Sears to eliminate 4,900 salaried positions
AP Business WriterCHICAGO (AP) -- Sears, Roebuck and Co. said Wednesday it is eliminating 4,900 salaried jobs over the next 18 months and revising its merchandise offerings as part of a cost-cutting overhaul.
The announcement came as Sears reported a slight gain in third-quarter earnings and outlined a new strategy that moves the retailer further from a traditional department-store company and closer to a discount store.
The nation's fourth-largest retailer, has been losing ground in recent years to such discounters as Kohl's and Target.
As part of the changes, Sears is making its biggest job cuts in eight years.
Some 1,300 positions will be eliminated at Sears' headquarters in the Chicago suburb of Hoffman Estates by the end of 2002. That will result in a cut of nearly 19 percent of Sears' 7,000 headquarters employees.
Another 3,600 positions will be cut from Sears' field organization for its full-line department stores. The field organization, which employs 15,000, consists of district and regional offices around the nation that supervise the retailer's 860 department stores.
The overhaul was designed by chairman and chief executive Alan Lacy, who took over the company a year ago from longtime Sears head Arthur Martinez.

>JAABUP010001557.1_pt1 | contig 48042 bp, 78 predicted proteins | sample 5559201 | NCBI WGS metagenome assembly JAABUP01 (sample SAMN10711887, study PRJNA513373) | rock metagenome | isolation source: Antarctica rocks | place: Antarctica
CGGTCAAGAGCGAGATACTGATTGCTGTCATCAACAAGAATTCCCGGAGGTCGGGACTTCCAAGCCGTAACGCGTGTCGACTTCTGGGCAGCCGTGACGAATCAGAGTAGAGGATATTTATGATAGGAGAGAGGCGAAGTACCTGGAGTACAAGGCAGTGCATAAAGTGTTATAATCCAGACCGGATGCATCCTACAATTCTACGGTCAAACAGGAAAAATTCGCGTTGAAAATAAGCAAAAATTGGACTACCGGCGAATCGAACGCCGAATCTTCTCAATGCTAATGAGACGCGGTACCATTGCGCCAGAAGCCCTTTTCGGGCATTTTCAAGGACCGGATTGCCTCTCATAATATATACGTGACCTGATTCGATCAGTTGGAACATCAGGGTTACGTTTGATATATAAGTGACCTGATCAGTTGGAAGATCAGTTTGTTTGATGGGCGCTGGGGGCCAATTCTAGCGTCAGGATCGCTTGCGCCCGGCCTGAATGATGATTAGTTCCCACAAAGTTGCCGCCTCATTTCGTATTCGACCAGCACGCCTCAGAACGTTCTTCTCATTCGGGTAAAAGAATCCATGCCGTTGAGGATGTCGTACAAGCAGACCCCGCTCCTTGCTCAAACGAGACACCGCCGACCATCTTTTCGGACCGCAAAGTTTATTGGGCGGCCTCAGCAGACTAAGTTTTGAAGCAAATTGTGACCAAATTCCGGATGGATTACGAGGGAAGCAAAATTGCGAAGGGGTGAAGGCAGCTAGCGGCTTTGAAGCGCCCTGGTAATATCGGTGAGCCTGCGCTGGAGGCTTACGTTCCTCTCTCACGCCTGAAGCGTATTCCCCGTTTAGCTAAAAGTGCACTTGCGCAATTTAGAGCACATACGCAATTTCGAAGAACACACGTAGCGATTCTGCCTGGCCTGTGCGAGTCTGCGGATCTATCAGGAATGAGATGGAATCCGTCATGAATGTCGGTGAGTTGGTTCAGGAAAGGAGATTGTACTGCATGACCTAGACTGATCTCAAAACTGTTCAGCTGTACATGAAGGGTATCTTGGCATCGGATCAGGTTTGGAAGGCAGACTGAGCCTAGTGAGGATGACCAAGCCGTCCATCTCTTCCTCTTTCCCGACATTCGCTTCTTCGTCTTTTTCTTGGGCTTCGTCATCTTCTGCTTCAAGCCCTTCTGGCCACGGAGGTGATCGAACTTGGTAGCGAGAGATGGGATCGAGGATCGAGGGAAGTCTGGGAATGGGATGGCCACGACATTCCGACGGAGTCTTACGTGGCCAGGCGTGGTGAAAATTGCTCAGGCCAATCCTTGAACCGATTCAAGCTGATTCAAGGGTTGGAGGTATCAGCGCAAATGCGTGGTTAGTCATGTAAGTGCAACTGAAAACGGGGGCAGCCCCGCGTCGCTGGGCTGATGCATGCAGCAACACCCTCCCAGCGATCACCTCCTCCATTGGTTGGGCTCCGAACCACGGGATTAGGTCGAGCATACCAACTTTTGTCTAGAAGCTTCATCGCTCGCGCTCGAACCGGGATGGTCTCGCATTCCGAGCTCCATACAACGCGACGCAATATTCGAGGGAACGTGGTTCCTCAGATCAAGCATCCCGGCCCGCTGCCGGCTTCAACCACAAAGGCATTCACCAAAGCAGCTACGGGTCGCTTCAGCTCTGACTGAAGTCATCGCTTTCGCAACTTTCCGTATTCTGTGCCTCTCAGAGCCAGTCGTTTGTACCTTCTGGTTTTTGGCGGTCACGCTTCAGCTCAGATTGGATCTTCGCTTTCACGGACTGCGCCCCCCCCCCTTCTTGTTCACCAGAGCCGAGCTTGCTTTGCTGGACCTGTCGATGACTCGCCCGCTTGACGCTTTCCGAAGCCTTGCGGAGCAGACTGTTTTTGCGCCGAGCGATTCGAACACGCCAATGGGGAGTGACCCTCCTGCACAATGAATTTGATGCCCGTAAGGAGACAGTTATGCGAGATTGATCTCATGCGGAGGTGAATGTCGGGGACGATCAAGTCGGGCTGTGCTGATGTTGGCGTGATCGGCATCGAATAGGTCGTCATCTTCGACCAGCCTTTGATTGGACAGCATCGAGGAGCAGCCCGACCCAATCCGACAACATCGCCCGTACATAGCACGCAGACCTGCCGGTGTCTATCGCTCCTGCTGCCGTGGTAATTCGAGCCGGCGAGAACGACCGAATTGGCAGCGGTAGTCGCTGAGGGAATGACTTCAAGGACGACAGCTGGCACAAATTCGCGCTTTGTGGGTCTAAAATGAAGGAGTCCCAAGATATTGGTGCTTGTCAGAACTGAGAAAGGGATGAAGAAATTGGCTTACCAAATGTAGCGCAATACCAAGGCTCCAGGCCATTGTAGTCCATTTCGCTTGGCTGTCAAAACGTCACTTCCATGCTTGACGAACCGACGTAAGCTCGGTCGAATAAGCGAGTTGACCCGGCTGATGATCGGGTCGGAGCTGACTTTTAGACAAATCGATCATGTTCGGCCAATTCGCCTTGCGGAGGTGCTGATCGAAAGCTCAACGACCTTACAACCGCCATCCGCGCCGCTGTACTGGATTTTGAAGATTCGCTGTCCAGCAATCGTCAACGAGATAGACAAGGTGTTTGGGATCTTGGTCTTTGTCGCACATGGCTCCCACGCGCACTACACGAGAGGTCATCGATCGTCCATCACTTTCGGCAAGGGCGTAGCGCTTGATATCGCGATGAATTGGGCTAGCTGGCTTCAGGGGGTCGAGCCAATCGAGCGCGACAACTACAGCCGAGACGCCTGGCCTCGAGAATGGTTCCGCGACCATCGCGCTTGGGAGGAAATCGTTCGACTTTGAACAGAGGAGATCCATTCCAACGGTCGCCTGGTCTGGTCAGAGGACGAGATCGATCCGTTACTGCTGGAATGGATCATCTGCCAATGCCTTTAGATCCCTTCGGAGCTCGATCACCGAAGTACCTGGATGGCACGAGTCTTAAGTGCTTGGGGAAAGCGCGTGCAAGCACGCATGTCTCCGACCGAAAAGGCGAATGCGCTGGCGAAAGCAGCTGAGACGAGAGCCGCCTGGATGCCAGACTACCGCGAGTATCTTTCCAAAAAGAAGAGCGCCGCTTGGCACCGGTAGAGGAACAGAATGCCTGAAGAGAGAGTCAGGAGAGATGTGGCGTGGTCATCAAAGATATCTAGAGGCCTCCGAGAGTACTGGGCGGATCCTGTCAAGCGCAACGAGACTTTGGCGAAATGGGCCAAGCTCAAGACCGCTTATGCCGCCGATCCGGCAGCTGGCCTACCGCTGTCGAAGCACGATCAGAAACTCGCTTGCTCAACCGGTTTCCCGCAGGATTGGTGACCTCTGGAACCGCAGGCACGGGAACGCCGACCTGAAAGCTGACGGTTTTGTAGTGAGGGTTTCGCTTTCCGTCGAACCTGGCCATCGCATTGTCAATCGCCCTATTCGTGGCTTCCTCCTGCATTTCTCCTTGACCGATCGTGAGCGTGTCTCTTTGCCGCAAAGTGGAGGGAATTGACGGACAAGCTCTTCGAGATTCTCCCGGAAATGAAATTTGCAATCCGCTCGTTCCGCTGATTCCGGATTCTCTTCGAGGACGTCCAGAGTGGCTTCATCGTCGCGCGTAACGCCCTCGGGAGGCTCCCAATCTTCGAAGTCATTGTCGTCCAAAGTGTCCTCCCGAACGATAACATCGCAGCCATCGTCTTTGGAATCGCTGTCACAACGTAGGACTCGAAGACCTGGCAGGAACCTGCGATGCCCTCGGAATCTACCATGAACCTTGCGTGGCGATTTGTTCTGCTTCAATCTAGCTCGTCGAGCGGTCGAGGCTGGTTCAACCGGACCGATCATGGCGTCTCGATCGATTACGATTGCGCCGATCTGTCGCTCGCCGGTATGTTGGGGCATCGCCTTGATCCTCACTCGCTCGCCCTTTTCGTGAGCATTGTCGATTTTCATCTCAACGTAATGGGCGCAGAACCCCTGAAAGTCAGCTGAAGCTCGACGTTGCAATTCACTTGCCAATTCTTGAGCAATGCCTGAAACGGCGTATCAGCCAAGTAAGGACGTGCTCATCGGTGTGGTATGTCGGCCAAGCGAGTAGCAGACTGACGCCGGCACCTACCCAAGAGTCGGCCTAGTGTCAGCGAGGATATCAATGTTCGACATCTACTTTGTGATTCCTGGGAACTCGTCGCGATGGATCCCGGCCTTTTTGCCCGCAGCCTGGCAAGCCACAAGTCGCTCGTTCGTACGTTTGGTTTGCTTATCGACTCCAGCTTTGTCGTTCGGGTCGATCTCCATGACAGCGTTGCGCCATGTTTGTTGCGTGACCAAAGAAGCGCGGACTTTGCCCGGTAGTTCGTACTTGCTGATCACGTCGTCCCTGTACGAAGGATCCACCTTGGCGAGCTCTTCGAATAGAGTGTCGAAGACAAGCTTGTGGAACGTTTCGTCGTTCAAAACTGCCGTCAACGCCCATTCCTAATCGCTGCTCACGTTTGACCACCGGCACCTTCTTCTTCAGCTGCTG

"Our new approach to merchandising reflects a distinctive competitive positioning, a clear emphasis on home and family and a lower-cost operating model," said Lacy, who was meeting with retail analysts in Chicago on Wednesday to discuss the changes.
The new strategy, he said, "will substantially improve Sears' financial performance by creating an easier shopping experience for our customers while operating with greater focus, speed and efficiency."
Instead of abandoning Sears' long-struggling apparel business, which Lacy acknowledged earlier this year he had considered, the company will put an even stronger focus on it. Merchandise will be upgraded, the depth of its assortments will be improved and the company will move to a single proprietary casual brand for its men's, women's and children's clothing.
Sears also is eliminating "less productive" promotional activity, allowing it to invest more heavily in marketing the Sears brand.
Under Lacy, Sears this year already has closed 89 unprofitable stores, stopped selling cosmetics, sold its pest control business and ended some underperforming product lines such as bicycles and basketball gear.
Quarterly earnings, meanwhile, narrowly exceeded expectations despite the decline in shopping after the Sept. 11 terrorist attacks. Same-store sales fell 6.7 percent last month compared with September 2000.
Net earnings were $262 million, or 80 cents a share, down from $278 million, or 81 cents a share, a year earlier. That was a penny better than the consensus per-share estimate of analysts surveyed by Thomson Financial/First Call.
Revenues gained 1.7 percent to $9.75 billion from $9.59 billion.
Sears shares closed trading Tuesday at $37.79 on the New York Stock Exchange, up nearly 9 percent this year.
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